If this has happened to you, it’s important to make some space for yourself so that you can begin the recovery process. Making space could mean anything from taking 15 minutes out of every day just for you all the way to going on a solo retreat in a cabin or hotel room for a couple of days.

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4. Consider Counseling

A staggering 16 million American adults suffer from at least one major depressive episode per year. This is often caused by situational depression, which is something that you may be able to successfully deal with more quickly by enlisting the help of a trainer counselor.

A professional will listen to you without passing judgment or telling you what to do. Instead, they will provide a safe space for you to vent and show you how to deal more effectively with your emotions. Counseling doesn’t have to last forever in order to work. In fact, most people attend an average of eight or fewer sessions per year.

5. Meditate Daily

Often, the easiest way to gain some perspective on our issues is to take a break from them. The entire goal of meditation is to be mindful and avoid dwelling on your problems or emotions.

If you can work yourself up to truly meditating for 5 to 15 minutes per day, you will benefit by taking a break from whatever is challenging you emotionally.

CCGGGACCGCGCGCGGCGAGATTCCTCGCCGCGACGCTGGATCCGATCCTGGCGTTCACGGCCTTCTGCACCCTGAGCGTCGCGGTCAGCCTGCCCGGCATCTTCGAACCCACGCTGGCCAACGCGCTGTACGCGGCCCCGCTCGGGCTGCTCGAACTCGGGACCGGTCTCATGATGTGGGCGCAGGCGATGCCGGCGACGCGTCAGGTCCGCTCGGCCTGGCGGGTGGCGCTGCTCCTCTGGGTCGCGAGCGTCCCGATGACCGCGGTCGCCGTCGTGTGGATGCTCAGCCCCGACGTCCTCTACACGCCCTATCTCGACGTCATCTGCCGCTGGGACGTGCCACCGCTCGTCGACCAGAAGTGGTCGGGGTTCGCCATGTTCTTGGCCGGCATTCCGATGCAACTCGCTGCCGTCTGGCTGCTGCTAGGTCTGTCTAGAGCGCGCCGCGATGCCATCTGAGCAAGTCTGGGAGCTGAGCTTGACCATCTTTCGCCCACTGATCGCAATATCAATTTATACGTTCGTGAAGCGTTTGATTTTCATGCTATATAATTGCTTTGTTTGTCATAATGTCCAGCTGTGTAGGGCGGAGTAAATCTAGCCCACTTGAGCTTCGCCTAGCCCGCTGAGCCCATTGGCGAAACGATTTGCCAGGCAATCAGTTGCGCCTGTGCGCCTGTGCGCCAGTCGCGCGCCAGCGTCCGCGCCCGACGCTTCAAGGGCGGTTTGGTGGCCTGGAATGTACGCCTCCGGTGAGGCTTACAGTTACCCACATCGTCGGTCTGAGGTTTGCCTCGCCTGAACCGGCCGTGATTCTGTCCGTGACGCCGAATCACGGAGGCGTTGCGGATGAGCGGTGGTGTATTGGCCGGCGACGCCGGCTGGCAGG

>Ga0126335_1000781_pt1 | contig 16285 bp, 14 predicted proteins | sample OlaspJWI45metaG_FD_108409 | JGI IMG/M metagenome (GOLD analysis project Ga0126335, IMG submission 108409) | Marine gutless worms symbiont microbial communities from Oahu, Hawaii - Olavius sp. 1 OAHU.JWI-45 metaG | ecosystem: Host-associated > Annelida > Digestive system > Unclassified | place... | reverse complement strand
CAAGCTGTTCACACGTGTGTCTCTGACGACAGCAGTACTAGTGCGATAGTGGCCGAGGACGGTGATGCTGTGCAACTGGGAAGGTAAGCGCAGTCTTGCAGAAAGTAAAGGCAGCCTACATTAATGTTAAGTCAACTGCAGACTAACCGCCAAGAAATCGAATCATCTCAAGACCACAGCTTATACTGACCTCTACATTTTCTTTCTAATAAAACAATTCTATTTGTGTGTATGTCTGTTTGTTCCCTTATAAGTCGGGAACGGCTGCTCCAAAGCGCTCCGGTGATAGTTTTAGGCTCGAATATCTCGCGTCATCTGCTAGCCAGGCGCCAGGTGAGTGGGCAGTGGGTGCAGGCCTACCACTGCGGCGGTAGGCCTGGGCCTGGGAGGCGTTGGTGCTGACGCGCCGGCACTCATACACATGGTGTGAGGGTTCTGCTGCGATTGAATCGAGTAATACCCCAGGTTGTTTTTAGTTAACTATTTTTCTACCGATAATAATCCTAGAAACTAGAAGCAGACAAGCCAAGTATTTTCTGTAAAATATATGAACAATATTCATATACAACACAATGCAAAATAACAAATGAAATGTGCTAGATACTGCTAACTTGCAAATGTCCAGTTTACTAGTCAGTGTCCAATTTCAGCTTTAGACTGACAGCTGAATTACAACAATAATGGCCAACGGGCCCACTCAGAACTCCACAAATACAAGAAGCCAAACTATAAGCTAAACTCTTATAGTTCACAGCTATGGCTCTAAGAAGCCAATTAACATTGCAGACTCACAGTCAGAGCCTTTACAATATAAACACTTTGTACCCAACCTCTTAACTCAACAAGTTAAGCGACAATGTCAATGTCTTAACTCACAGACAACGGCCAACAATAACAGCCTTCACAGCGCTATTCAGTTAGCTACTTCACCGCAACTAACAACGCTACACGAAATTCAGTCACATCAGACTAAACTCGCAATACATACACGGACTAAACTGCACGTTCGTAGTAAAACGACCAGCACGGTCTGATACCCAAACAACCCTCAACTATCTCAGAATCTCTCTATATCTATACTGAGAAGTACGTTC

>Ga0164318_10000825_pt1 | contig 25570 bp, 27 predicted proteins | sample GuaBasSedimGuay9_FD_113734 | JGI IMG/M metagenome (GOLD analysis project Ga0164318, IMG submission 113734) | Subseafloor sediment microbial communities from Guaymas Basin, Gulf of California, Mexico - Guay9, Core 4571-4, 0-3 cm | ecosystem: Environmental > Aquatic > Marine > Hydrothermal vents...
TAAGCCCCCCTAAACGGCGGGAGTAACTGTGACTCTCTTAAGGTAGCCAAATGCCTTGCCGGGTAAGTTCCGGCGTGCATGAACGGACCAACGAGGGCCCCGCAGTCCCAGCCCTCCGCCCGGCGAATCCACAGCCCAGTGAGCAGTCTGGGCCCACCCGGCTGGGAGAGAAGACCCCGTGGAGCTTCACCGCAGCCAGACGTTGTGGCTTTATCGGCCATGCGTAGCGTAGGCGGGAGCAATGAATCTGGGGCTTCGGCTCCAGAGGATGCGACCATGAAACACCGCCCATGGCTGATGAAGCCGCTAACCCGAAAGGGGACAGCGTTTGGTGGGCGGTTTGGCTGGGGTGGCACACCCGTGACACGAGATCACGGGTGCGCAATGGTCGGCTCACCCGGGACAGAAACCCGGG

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6. Put Down the Snack Food

It is normal to be attracted to comfort food and snacks when you’re feeling upset or depressed. Studies have found that comfort food offers a strong positive association for most people, so it’s okay to indulge for a day or two.

After that, though, you’ll only do yourself more harm if you persist in eating junk food. Adding more vegetables and fruit into your diet will actually make your body feel better, which in turn can have a positive impact on your mental health.

7. Start Exercising

When your stress levels are through the roof, it can feel impossible to fit in some exercise. Unfortunately, this is exactly when you need it the most. If you can make time for even a 20 minute walk each day, you’ll lower your cortisol levels.